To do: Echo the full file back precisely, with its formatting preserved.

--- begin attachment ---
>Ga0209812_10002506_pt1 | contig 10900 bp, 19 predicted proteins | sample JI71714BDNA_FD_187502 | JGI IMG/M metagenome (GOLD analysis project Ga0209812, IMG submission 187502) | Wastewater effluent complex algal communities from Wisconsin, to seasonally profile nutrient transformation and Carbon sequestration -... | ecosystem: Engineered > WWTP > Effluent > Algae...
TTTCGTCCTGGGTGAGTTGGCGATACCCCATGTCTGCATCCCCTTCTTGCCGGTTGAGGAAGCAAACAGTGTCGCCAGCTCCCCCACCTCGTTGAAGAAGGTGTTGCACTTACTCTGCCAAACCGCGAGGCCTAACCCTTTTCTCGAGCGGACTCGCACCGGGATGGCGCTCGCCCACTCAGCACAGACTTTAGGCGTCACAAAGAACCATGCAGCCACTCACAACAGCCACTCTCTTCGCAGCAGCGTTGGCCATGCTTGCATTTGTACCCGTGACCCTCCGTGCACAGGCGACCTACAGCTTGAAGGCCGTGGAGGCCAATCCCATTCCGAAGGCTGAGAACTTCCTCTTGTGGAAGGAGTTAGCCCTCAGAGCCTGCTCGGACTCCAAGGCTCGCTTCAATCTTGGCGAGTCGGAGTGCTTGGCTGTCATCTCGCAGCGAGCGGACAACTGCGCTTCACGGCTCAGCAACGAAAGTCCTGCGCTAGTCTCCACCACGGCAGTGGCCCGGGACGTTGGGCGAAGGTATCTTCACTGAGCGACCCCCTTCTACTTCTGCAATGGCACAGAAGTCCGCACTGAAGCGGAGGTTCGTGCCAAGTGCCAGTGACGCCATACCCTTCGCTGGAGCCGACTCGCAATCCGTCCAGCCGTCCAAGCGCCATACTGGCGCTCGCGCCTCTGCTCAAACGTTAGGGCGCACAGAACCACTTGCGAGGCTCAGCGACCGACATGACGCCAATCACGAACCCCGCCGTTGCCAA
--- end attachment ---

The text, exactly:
>Ga0209812_10002506_pt1 | contig 10900 bp, 19 predicted proteins | sample JI71714BDNA_FD_187502 | JGI IMG/M metagenome (GOLD analysis project Ga0209812, IMG submission 187502) | Wastewater effluent complex algal communities from Wisconsin, to seasonally profile nutrient transformation and Carbon sequestration -... | ecosystem: Engineered > WWTP > Effluent > Algae...
TTTCGTCCTGGGTGAGTTGGCGATACCCCATGTCTGCATCCCCTTCTTGCCGGTTGAGGAAGCAAACAGTGTCGCCAGCTCCCCCACCTCGTTGAAGAAGGTGTTGCACTTACTCTGCCAAACCGCGAGGCCTAACCCTTTTCTCGAGCGGACTCGCACCGGGATGGCGCTCGCCCACTCAGCACAGACTTTAGGCGTCACAAAGAACCATGCAGCCACTCACAACAGCCACTCTCTTCGCAGCAGCGTTGGCCATGCTTGCATTTGTACCCGTGACCCTCCGTGCACAGGCGACCTACAGCTTGAAGGCCGTGGAGGCCAATCCCATTCCGAAGGCTGAGAACTTCCTCTTGTGGAAGGAGTTAGCCCTCAGAGCCTGCTCGGACTCCAAGGCTCGCTTCAATCTTGGCGAGTCGGAGTGCTTGGCTGTCATCTCGCAGCGAGCGGACAACTGCGCTTCACGGCTCAGCAACGAAAGTCCTGCGCTAGTCTCCACCACGGCAGTGGCCCGGGACGTTGGGCGAAGGTATCTTCACTGAGCGACCCCCTTCTACTTCTGCAATGGCACAGAAGTCCGCACTGAAGCGGAGGTTCGTGCCAAGTGCCAGTGACGCCATACCCTTCGCTGGAGCCGACTCGCAATCCGTCCAGCCGTCCAAGCGCCATACTGGCGCTCGCGCCTCTGCTCAAACGTTAGGGCGCACAGAACCACTTGCGAGGCTCAGCGACCGACATGACGCCAATCACGAACCCCGCCGTTGCCAA